Shantell Beasley, who lives in Kuna, studied psychology at the University of Idaho as an undergraduate and is working toward her master’s in social work with Boise State online. She expects to graduate in the spring of 2023. Her placement is with the Department of Health and Welfare in Caldwell as a case manager and licensed social worker.
As she weighed her options, she considered several online master’s programs; Boise State’s won the day for quality and convenience.
“This one just made it really flexible for me,” she said.
Co-workers told her about the Title IV-E program; she wasn’t convinced she could work in child welfare long-term, but her outlook has shifted.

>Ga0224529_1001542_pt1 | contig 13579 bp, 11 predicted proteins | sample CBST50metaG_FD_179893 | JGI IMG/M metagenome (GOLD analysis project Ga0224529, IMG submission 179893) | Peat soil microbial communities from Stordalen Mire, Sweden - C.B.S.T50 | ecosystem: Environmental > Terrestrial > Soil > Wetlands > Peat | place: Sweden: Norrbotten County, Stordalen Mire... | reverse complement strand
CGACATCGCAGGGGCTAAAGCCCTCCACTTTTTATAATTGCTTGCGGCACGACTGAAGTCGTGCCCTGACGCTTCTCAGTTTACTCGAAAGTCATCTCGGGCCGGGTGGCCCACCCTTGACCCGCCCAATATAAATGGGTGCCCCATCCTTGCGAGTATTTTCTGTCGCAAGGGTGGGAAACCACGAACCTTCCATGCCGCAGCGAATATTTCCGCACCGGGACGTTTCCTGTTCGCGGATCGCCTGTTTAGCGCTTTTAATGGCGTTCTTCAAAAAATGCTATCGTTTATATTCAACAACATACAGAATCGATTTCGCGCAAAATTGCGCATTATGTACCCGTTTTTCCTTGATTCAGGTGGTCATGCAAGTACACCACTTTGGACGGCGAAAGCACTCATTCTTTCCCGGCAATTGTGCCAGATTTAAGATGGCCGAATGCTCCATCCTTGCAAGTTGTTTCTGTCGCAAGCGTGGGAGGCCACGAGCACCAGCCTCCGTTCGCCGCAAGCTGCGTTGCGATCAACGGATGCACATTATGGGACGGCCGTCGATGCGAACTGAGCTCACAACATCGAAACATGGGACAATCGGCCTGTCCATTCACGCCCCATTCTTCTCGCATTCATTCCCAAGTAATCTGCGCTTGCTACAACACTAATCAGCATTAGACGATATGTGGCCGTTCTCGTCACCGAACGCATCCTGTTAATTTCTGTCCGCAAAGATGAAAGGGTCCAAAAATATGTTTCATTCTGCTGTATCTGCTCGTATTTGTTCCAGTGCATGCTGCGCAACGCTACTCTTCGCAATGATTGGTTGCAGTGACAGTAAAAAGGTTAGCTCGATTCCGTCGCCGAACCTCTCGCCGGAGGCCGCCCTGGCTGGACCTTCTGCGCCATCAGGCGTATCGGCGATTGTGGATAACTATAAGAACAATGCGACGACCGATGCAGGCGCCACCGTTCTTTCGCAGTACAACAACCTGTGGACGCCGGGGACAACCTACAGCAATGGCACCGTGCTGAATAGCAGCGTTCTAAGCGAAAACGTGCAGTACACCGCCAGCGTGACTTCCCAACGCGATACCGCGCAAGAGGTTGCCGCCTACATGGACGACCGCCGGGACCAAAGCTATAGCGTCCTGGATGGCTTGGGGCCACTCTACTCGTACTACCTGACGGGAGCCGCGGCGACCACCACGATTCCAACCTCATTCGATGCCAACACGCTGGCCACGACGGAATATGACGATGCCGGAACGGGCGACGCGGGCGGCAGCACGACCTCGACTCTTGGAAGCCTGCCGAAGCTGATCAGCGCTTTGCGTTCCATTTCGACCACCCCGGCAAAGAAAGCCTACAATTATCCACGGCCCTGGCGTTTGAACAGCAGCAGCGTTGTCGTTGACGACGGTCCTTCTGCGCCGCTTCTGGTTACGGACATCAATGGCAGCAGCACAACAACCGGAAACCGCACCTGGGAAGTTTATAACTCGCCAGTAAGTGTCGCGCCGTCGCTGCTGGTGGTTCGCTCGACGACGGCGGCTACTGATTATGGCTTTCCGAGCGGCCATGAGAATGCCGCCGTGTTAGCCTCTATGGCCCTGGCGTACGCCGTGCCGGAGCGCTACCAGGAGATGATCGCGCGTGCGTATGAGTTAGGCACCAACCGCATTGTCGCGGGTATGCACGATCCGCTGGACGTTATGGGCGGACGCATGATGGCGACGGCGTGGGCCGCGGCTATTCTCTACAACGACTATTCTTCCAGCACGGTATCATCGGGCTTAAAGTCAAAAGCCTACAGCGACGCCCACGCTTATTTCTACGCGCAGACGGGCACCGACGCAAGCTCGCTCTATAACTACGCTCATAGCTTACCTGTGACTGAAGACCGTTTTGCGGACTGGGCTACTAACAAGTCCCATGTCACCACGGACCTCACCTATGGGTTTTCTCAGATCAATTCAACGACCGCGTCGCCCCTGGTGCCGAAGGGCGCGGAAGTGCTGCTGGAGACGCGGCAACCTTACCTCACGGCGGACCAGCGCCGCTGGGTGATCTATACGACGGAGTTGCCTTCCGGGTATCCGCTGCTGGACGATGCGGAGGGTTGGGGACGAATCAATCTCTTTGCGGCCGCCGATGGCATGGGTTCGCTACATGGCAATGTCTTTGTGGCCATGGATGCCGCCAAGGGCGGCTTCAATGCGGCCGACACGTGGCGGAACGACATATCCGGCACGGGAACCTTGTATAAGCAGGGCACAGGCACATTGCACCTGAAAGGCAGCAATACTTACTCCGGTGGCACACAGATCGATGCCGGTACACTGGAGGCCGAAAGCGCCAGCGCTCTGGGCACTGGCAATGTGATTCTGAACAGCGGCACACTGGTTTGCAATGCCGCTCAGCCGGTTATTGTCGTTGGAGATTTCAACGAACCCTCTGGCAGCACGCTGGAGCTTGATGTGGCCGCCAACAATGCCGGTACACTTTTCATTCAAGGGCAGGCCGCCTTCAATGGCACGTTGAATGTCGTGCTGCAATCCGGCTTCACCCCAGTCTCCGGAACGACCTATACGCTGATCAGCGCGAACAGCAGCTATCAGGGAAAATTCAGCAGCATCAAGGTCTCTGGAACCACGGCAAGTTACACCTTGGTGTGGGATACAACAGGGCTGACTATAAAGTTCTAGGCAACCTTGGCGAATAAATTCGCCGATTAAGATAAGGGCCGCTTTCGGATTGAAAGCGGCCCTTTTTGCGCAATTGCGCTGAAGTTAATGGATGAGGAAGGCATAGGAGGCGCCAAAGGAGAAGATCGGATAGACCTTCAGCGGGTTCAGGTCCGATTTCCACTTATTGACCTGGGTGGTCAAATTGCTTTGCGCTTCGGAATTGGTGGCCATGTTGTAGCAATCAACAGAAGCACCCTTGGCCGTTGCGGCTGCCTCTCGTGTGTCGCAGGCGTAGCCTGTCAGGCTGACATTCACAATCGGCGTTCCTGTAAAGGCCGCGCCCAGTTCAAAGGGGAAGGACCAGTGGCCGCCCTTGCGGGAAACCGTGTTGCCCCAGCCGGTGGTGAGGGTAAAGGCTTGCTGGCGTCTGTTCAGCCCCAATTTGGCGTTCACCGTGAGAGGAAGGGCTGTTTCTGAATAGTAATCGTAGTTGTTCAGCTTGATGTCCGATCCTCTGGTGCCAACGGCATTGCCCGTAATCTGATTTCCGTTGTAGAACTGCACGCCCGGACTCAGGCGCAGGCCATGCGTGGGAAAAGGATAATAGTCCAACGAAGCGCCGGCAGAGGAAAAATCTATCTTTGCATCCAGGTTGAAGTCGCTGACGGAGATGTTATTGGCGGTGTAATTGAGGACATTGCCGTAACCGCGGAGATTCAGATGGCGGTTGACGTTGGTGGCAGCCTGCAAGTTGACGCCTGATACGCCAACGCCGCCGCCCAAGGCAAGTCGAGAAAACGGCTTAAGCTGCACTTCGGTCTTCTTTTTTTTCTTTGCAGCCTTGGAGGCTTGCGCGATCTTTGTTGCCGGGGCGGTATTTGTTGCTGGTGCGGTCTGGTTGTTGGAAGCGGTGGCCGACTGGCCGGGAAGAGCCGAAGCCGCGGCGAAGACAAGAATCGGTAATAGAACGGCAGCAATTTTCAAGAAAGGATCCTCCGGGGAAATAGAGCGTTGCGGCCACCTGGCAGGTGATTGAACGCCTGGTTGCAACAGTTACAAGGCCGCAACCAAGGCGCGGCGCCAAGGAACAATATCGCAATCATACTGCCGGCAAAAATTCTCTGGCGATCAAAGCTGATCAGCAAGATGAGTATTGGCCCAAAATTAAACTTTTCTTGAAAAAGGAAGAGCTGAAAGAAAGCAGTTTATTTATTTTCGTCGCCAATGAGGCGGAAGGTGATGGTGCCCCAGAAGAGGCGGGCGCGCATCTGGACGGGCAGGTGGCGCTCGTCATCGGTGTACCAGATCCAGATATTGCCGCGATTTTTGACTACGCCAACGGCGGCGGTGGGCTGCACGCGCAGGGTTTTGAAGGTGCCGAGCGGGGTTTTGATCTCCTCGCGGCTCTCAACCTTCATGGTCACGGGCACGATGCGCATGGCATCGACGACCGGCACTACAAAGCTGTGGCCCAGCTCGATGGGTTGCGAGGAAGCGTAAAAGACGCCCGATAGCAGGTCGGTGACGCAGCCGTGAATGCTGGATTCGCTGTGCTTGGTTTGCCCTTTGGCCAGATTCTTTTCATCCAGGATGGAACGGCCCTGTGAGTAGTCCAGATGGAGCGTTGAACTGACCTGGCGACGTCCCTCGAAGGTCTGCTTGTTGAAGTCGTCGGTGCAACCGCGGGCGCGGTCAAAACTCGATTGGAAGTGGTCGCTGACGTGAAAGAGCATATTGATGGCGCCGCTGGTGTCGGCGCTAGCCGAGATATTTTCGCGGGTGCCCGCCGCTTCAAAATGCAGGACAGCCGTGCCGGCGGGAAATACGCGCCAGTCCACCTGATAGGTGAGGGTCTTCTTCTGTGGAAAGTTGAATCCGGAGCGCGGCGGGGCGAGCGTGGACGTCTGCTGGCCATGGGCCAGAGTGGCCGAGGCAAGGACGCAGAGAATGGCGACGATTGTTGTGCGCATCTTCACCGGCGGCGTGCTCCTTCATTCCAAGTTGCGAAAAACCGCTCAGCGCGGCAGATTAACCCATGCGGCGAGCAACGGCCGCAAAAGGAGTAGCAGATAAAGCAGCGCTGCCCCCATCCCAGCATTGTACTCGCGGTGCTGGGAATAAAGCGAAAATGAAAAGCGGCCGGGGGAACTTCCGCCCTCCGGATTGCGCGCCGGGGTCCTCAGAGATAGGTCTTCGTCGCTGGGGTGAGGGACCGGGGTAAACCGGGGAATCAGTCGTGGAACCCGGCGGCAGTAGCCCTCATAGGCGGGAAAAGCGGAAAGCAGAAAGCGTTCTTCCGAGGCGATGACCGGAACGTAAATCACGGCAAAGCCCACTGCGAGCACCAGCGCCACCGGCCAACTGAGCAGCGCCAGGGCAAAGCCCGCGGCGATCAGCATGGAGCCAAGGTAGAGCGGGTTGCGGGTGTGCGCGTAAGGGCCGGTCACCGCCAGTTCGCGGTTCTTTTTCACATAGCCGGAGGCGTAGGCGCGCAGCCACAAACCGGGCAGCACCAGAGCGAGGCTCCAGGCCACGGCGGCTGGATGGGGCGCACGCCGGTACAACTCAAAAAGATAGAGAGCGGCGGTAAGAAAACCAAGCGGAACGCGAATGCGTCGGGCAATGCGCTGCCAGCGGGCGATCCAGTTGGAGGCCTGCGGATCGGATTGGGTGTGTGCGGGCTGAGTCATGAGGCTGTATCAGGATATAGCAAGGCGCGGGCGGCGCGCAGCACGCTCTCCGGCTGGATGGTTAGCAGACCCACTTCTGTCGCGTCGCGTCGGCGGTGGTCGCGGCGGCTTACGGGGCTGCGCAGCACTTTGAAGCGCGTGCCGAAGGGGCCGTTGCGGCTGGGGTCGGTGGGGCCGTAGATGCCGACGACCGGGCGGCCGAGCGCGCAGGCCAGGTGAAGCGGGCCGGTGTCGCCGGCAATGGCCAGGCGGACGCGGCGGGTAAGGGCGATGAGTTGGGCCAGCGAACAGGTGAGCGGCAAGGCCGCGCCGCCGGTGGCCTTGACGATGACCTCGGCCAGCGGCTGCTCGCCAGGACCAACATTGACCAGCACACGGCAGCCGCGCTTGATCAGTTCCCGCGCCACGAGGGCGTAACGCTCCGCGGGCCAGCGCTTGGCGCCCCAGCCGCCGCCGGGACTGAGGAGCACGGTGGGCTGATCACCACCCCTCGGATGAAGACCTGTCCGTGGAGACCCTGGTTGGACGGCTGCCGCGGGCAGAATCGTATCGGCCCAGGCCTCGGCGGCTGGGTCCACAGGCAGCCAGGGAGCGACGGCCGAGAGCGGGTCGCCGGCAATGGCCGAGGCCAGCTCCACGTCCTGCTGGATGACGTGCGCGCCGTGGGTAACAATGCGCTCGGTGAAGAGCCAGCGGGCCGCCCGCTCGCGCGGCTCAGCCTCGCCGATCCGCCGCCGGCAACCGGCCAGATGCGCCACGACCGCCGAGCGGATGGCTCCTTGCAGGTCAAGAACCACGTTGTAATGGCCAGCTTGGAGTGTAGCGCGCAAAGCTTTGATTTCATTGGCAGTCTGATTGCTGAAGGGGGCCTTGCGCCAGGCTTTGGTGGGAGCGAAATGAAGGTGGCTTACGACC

“Being able to see the difference that you can make, knowing you are getting these children into safe places, really got to me,” she said. “It absolutely melts my heart.”
Prospects for a varied career with the state are very promising, she said, noting that her family is settled — and her own child is excited about the work she is engaged in.
“I do want to make a life with the state,” Beasley said. “My family’s here … I’m pretty established where I am with my life.”
Reynolds and others have been there when she’s needed them, she said.
“What I really like is the support that’s there,” she said. “You have multiple people you can bounce ideas off of, multiple people right there in your corner, helping you to succeed in the program.
“They’re more connected than you would have thought … They reach out to you to help with your success, and I just think that that’s amazing.”